Thursday, December 31, 2009

The dog

No one else can see it. Maybe they are looking with sightless eyes, but I sense it’s more than that. The dog is cunning. It doesn’t show itself to just anyone. It prefers to skulk behind a façade – the bare ordinariness of its owner, hiding in his existence, killing slowly. I can feel its presence every where, sense it lurking in the shadow of my loved one, hear its claws scrabbling. Waiting to bite at any shadow of kindness turned its way.

Slashing. Hurting.

Not leaving any visible marks, just tearing away the flesh of my heart as my partner wrestles it, trying to subdue its growing presence.

Strip, by strip, by strip. It chews away the very centre of my life while I watch. Until we are both numb.

The black dog.

On ordinariness

Christmas is just around the corner. I’m sitting in a café in Caloundra at 6am on a Wednesday morning, ostensibly on holidays. It’s absolute beachfront and the surf is rolling in, peppered with swimmers, as the sun peeps through the early morning clouds. Waves break on some distant rocks and the peeping sun shimmers, transforming magically to bold strokes across the ocean. The esplanade is bustling with ordinary people out for their early morning exercise. Ordinary people, in all shapes and sizes, some walking with purpose, some sauntering, the soles of their shoes barely kicking up the sand before them, and some committed individuals jogging. Ipods crank motivational music into unsuspecting eardrums. Children strain to escape from strollers, enticed by the beach and sand.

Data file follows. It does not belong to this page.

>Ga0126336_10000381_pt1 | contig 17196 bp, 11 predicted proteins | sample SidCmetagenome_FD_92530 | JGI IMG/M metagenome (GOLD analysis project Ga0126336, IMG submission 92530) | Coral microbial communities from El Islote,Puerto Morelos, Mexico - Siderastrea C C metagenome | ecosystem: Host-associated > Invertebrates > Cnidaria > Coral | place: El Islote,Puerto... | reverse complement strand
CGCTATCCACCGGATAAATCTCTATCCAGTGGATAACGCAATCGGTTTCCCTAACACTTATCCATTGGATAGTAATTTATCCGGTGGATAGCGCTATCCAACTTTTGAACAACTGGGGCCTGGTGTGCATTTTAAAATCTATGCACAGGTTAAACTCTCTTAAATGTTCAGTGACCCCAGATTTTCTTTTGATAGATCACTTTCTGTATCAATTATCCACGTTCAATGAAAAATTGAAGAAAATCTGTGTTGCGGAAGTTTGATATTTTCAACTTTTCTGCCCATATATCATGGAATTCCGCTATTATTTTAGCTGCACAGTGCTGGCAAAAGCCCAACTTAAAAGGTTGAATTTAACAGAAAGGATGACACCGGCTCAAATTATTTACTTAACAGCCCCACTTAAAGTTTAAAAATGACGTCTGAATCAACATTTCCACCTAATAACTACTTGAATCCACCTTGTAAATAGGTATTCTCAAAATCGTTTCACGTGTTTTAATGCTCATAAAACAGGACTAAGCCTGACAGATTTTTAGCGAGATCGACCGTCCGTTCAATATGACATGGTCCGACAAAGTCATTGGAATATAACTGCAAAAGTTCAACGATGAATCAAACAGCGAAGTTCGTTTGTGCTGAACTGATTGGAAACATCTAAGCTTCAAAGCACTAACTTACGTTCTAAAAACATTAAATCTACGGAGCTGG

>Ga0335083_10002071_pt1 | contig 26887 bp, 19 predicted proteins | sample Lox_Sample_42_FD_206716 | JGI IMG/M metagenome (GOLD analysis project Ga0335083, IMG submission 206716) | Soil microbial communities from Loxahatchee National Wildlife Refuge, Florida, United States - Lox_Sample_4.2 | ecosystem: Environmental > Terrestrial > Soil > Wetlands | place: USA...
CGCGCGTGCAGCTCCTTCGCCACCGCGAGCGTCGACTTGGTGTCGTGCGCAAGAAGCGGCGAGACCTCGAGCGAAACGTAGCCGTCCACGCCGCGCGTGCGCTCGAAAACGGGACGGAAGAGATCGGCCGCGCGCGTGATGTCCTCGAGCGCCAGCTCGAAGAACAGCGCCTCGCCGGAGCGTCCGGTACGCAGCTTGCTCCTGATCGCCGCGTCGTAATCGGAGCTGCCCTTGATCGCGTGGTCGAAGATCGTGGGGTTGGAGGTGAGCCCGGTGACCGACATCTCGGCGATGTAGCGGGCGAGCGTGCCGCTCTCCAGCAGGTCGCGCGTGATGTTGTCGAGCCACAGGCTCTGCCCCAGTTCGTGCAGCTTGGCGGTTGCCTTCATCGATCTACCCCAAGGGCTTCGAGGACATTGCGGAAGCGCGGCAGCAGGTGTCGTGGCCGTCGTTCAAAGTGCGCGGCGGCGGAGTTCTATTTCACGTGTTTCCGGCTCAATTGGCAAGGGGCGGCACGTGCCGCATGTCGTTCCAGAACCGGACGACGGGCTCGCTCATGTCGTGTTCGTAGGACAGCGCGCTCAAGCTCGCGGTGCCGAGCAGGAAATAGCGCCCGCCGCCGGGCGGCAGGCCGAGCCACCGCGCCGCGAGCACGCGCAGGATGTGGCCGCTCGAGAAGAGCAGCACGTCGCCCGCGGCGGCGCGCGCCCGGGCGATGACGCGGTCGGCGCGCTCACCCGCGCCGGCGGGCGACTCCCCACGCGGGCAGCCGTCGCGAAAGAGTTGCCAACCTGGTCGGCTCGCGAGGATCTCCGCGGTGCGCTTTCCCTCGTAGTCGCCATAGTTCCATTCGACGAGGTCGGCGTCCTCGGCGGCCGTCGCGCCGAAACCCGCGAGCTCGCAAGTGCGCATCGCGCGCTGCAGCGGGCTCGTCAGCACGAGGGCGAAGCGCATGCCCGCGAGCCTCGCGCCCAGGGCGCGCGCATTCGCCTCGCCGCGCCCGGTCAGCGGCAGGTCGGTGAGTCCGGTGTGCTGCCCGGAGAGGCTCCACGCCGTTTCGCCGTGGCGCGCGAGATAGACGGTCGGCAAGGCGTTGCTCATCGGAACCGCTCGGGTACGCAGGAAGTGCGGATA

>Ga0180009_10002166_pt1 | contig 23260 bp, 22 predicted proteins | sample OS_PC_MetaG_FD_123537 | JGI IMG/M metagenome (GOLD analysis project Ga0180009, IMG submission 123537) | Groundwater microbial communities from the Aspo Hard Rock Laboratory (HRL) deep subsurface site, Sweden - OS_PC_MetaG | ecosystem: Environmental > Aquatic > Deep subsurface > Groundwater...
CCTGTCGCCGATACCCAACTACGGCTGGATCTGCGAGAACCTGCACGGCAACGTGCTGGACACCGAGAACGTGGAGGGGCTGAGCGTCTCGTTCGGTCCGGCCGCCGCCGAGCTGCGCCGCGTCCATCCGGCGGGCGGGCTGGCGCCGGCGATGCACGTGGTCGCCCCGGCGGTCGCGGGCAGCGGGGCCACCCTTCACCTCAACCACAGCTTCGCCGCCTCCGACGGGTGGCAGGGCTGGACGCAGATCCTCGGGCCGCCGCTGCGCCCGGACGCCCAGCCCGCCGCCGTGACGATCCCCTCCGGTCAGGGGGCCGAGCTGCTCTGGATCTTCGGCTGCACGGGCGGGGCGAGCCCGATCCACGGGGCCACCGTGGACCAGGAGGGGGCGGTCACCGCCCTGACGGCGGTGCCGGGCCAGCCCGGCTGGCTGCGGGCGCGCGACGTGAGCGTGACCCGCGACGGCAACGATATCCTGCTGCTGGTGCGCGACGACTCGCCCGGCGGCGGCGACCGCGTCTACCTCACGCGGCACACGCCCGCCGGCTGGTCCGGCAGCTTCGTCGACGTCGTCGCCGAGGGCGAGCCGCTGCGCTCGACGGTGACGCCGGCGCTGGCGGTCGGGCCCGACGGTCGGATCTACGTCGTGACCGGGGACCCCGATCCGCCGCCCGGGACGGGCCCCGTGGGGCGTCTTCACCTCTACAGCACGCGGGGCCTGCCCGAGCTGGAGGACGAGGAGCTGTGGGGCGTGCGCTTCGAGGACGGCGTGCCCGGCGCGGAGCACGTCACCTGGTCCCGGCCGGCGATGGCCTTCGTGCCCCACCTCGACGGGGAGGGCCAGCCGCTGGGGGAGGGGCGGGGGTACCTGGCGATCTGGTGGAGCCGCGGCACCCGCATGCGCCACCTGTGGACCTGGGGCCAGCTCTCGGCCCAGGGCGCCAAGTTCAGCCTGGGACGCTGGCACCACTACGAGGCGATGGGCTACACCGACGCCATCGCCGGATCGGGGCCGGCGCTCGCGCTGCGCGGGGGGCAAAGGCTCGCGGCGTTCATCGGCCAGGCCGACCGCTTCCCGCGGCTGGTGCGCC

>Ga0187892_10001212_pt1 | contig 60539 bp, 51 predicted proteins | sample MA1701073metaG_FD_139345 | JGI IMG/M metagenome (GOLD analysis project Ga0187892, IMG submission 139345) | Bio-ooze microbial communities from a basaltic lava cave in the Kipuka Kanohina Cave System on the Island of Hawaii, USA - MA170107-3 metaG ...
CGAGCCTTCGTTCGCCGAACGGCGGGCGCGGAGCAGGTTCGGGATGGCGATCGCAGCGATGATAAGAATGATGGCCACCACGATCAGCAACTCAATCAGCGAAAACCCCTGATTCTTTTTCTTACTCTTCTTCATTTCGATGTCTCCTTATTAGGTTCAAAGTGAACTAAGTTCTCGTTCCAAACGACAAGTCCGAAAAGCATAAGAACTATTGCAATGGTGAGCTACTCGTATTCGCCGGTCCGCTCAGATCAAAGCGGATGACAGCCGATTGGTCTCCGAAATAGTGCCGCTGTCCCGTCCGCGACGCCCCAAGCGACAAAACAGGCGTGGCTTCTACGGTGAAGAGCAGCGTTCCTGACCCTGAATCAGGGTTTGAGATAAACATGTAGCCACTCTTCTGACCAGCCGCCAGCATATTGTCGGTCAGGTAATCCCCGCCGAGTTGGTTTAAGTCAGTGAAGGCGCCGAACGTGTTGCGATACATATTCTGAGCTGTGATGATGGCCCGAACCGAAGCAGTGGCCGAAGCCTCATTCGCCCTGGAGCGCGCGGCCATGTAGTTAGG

Nearby a pair of young women play with a new born baby, stroking the as yet unshed downy hair on his back. He attracts the gaze of passers-by of all persuasions, all of whom pass by in my direction with just the hint of a smile on their faces as if just seeing a baby brings a touch of something else special to the day. A tiny puppy is tied to the pram – brave people taking on two babies at once- and he struggles to contain his enthusiasm for the myriad of people walking past, straining on his leash with all his 500 grams, hoping to get a pat on his golden, tousled head.

An old local - Nev, former advertising person now retired - is in the corner, under the shade of a spiky ubiquitous beach tree whose genus escapes me, having his daily coffee and reading the paper, chirping hello to his friends the café staff and to the other locals the conglomerate here.

Ordinary things, everyday life, typical occurrences replicated in any number of places around the world at this very moment. And it strikes me as bizarre that I sit here thinking about my PhD. A book sits next to me - Space Warfare and Defense – in absolute contrast to my surroundings. I imagine that none of the people passing by me through the day give this matter a thought despite the number of satellites whizzing by overhead at any given moment, and despite that they will go home to their satellite tv service and mobile phones. No one else is thinking about parasite satellites, laser weapons and Rods from God.

I alternate between feeling like a caped crusader, single handedly (in this environment at least) trying to save the world from the evils of space weapons, and wondering what I think that I, a suburban Australian housewife think I am playing at in a world inhabited by career soldiers, diplomats, and technology and space nuts.

I am none of those. Yet I have something to say…now I should get on and say it.